Thiazide diuretics are commonly used to treat hypertension .
Drugs in this family include:
- Bendroflumethiazide (Naturetin)
- Benzthiazide (Exna)
- Chlorothiazide (Diurigen, Diuril)
- Chlorthalidone (Hygroton, Thalitone)
- Hydrochlorothiazide (Esidrix, Ezide, HydroDIURIL, Hydro-Par, Microzide, Oretic)
- Hydroflumethiazide (Diucardin, Saluron)
- Indapamide (Lozol)
- Methyclothiazide (Aquatensen, Enduron)
- Metolazone (Mykrox, Zaroxolyn)
- Polythiazide (Renese)
- Quinethazone (Hydromox)
- Trichlormethiazide (Diurese, Metahydrin, Naqua)
- and others
Thiazide diuretics cause a constant and significant loss of potassium. The classic treatment for this is to eat bananas and drink orange juice. Potassium supplements are also frequently prescribed.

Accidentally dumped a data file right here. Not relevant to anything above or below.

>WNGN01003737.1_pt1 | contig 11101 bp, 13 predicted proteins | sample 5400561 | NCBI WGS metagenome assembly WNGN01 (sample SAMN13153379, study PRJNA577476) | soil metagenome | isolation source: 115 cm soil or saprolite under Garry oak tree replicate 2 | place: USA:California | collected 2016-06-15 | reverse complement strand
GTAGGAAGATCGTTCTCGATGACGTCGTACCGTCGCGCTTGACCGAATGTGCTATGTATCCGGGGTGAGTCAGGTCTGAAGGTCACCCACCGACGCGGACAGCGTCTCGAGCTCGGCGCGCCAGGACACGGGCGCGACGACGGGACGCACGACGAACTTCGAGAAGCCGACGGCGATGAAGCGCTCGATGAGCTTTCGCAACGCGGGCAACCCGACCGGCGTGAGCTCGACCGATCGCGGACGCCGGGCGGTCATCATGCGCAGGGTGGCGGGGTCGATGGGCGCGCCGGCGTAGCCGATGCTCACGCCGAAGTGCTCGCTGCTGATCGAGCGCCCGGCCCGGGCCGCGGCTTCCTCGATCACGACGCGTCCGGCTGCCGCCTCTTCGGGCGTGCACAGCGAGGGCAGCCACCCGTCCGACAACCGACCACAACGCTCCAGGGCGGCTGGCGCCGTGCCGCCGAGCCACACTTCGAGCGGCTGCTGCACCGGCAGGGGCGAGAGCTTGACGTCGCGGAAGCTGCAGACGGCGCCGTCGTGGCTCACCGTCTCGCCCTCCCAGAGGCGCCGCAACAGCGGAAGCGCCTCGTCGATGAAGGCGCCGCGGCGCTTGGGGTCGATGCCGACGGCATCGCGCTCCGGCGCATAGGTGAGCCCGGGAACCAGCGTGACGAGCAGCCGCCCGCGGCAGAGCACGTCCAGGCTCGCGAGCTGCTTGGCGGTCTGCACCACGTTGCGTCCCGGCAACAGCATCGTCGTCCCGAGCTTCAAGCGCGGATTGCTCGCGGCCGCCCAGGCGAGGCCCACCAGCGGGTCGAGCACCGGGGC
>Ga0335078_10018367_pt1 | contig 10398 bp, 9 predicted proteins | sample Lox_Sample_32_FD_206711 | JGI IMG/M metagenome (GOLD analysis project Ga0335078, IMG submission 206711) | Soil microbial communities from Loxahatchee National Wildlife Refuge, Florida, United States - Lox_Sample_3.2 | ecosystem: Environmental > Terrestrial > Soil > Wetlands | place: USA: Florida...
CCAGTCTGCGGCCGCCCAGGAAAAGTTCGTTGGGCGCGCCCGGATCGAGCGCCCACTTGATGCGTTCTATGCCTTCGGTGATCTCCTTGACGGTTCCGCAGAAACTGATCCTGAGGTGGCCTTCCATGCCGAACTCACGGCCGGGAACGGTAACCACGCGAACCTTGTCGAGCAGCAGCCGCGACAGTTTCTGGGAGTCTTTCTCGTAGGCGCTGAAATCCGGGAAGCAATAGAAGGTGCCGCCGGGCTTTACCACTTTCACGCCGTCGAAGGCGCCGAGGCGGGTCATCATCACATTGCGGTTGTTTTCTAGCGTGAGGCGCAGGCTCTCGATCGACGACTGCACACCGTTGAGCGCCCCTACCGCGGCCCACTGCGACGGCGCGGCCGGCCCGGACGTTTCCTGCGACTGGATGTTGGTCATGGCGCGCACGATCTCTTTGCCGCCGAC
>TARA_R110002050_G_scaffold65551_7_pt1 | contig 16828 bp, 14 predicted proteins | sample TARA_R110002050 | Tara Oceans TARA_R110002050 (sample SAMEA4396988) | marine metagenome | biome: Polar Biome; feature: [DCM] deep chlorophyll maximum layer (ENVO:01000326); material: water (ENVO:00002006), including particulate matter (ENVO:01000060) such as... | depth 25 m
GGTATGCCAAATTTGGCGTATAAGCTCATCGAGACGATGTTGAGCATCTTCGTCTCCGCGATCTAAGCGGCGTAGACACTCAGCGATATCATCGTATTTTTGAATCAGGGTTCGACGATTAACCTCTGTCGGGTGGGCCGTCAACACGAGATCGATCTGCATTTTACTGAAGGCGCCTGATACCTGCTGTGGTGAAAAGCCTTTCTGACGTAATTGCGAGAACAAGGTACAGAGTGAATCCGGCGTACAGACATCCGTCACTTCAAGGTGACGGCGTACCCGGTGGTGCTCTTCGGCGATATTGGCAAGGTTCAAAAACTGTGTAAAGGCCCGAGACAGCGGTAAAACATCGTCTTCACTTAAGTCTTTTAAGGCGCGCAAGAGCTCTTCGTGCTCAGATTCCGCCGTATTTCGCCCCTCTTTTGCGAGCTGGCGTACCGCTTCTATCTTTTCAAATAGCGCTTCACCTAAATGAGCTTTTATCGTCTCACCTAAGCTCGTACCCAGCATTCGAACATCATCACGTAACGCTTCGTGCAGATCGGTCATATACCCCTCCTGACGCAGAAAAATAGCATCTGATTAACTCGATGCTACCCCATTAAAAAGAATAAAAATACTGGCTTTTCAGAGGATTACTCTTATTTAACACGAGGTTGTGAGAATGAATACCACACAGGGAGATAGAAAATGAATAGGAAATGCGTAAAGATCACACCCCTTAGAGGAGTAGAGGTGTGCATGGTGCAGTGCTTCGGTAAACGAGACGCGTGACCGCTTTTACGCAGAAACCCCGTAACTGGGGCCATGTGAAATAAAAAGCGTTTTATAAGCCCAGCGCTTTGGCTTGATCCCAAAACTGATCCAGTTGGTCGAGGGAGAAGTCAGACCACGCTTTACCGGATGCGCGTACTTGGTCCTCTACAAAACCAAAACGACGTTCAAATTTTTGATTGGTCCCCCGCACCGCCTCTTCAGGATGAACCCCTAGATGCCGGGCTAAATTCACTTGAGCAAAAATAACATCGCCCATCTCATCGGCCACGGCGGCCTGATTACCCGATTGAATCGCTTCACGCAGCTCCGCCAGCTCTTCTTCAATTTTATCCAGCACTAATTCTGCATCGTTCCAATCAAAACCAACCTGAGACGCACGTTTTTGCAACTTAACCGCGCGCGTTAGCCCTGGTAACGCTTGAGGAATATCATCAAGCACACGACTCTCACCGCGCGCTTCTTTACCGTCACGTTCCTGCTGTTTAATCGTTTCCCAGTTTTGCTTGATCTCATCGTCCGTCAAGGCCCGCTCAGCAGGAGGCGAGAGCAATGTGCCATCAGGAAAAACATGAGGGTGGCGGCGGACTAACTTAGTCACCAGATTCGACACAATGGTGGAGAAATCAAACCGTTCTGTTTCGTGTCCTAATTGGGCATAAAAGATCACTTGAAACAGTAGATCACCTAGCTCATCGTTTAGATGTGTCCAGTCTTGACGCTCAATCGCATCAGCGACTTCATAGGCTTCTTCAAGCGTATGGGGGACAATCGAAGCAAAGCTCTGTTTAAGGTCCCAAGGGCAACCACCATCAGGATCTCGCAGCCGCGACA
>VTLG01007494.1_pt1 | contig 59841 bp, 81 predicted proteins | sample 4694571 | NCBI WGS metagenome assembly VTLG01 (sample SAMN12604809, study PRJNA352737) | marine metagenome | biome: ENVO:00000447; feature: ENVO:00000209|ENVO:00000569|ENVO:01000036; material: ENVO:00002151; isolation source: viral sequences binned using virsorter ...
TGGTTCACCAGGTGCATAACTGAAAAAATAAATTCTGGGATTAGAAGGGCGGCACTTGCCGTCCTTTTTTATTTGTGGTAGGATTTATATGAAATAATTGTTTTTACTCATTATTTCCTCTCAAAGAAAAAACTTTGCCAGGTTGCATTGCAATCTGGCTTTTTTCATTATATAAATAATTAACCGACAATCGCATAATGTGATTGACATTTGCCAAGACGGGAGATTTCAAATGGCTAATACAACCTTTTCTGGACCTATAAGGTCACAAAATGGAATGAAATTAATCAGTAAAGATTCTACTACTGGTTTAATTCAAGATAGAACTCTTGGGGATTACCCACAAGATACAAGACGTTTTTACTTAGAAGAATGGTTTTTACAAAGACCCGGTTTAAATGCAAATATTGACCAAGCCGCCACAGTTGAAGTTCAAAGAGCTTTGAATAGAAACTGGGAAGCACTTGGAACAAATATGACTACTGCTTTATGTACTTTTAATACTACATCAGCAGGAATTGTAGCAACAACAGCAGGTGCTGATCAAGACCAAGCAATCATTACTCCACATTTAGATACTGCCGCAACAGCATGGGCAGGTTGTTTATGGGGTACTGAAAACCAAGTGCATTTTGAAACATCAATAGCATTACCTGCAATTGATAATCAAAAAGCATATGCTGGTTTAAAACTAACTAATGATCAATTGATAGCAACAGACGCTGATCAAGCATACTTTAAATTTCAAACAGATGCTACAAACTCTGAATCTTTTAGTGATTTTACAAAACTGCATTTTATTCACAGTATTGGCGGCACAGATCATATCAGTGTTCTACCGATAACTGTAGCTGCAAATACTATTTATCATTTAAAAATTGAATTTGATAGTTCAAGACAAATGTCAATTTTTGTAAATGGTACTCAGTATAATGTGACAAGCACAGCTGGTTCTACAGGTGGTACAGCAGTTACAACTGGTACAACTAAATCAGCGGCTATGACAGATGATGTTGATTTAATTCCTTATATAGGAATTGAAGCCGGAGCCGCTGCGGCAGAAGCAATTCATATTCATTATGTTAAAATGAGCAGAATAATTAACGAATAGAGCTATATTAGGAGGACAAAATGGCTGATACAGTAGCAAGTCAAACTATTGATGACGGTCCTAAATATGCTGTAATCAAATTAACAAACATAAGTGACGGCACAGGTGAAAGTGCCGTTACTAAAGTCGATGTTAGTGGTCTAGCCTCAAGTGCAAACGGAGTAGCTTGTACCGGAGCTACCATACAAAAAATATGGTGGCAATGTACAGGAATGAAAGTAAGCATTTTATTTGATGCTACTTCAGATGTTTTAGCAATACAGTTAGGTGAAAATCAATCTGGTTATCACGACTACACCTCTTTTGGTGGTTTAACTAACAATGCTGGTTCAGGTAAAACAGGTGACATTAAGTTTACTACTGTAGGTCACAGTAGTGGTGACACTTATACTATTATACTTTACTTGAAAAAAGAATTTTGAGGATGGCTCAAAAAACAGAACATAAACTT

Medications that combine thiazides and potassium-sparing diuretics might produce an unpredictable effect on potassium levels in the body. If you are taking such medications, do not increase your potassium intake except on the advice of your physician.
Since magnesium deficiency is common anyway, if you take thiazide diuretics it would certainly make sense to take magnesium supplements at the US Dietary Reference Intake dosage.
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- Reviewer: EBSCO CAM Review Board
- Review Date: 09/2014 -
- Update Date: 09/18/2014 -